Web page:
Muscogee Nation Works to Address Maternal Mortality Rates: 'We Are Trying To Teach Women To Listen To Their Bodies'

April Ronquillo with the Muscogee (Creek) Nation joins News On 6 to talk about maternal mortality rates among Native American women and women of color, early warning signs, and the resources available.

Tuesday, June 4th 2024, 12:35 pm

By: News On 6

The US has one of the highest maternal mortality rates among developed nations, and it's even worse for women of color or who are Native American. April Ronquillo with the Muscogee (Creek) Nation Department of Health joins News On 6 to talk about the issue.

Bracey: So, let's first start off with what maternal mortality encompasses. It doesn't just affect women when they first have a baby, but even months later, possibly.

Ronquillo: Yes, absolutely. That's what the CDC 'Hear Her' campaign we're partnered with is trying to get that message out, that there's a fourth trimester that a lot of women haven't heard about. It is that 12 months after you have a baby, these risk factors, these maternal warning signs, can affect women and affect their health.

Bracey: How do you know these warning signs mean 'I need to go see a doctor; something's not right.' Of course, I'm sure if you've had a baby, you're going to have feelings of discomfort, but how do you know you need help?

Ronquillo: So, we are trying to teach women to listen to their bodies. They know their bodies better than anybody, and sometimes, those urgent maternal warning signs can be very, very small. So things like shortness of breath or a headache. A headache is completely normal for us to have on occasion, but if you're taking your pain medicine and nothing is helping it or you have vision changes as well, then it's time to call your doctor and let them know, 'Hey, this isn't normal for me.'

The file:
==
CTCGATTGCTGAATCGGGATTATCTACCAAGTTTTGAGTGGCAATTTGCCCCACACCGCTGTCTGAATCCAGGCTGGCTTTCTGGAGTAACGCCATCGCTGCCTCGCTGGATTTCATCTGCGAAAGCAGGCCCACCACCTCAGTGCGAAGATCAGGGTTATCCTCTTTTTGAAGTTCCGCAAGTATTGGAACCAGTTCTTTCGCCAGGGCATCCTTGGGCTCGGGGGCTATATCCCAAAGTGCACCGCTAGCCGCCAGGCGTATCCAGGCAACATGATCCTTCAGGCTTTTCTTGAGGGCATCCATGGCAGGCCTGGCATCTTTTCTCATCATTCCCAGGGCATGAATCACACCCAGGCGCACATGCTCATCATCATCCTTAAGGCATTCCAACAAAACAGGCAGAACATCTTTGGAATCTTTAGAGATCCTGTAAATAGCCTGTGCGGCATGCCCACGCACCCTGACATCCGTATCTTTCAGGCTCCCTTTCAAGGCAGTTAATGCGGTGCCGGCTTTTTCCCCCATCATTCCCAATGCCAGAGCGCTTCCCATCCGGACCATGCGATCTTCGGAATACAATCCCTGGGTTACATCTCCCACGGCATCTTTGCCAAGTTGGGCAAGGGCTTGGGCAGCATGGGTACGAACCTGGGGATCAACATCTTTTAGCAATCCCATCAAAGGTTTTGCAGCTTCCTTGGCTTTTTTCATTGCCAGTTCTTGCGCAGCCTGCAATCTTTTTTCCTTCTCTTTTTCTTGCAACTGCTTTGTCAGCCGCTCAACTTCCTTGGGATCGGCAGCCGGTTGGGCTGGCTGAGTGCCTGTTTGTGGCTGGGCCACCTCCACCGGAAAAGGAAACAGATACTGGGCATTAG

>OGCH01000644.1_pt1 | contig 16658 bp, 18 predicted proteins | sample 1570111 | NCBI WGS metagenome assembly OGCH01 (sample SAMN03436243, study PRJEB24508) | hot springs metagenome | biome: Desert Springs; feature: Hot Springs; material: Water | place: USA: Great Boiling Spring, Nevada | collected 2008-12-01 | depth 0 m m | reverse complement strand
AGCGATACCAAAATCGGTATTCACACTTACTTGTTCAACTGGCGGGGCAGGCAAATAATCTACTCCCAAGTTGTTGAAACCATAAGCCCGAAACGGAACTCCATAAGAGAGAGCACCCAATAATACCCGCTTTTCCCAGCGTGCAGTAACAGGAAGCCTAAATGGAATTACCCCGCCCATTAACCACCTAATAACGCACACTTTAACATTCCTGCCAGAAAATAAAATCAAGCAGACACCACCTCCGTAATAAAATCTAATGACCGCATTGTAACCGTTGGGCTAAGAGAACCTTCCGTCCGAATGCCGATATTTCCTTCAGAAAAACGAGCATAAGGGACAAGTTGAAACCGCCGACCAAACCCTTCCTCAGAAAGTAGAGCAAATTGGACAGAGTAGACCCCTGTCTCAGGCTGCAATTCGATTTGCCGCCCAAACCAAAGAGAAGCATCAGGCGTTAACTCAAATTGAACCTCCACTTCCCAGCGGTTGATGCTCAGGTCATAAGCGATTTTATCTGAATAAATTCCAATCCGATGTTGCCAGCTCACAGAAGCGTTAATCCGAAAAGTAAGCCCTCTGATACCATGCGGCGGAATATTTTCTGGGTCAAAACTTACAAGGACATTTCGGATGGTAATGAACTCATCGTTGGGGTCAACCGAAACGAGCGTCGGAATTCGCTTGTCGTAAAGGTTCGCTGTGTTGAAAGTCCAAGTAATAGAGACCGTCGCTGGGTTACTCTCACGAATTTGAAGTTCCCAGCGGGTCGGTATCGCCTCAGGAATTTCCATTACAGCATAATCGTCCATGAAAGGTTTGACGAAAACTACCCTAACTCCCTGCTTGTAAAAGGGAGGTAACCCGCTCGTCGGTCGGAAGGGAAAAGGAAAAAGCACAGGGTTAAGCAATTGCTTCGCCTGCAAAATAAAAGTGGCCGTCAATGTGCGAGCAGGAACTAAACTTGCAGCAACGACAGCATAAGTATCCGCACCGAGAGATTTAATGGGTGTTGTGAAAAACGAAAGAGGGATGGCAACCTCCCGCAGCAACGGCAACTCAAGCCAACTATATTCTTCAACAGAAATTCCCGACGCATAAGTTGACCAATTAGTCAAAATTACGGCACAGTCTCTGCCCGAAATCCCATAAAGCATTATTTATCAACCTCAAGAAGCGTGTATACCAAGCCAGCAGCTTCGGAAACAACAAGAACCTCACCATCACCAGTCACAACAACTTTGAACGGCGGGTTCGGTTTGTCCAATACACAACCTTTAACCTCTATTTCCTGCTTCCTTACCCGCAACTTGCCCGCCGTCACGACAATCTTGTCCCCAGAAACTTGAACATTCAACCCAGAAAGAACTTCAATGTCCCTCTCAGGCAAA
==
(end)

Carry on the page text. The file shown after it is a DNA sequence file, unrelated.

Bracey: You're here today representing the Muskogee (Creek) Nation; women of color have higher rates of maternal mortality. Why do you think that is, and what's being done to hopefully bring those numbers down?

Ronquillo: The CDC 'Hear Her' campaign is definitely helping to get the word out on those warning signs, but social determinants of health are something that people have been hearing more about, and we're realizing that it's all those social factors that also affect a mother's health. So if there's not enough food to eat, if we're worried about paying our rent, if there's violence, all kinds of different factors can affect our health. We're not just one being; there's a whole lot to our health, and the campaign is helping to get those words out as well.

Bracey: And Muscogee Creek Nation, do you guys offer particular resources for the Native American community?

Ronquillo: We do, absolutely. So anybody within our boundaries, women we're reaching out to, we have the mother-baby program, which is what I manage. We do in-home care and visits with moms' education, bringing these messages, but always there's our website that you can refer to,, for all the resources that are available to our moms in the community.

Bracey: How would you say things have evolved over time? Have things been improving? Would you say when it comes to maternal mortality?

Ronquillo: So we saw maternal mortality get worse in the United States, specifically amongst our colored community, our Native American community. Now, the numbers are starting to get better. Slowly but surely, I think, in part because of the education that's going out.

Bracey: Beyond the particular resources the Muscogee Nation can offer, what are some other resources women at home that women at home may be watching? What can they take advantage of?

Ronquillo: Reach out to your provider for those urgent maternal warning signs. The CDC has a website, the 'Hear Her' campaign, look up that information online. That's all a great resource for women to speak up to their providers and educate providers. So listen to women about their maternal needs, about their body, and what's happening with their body.


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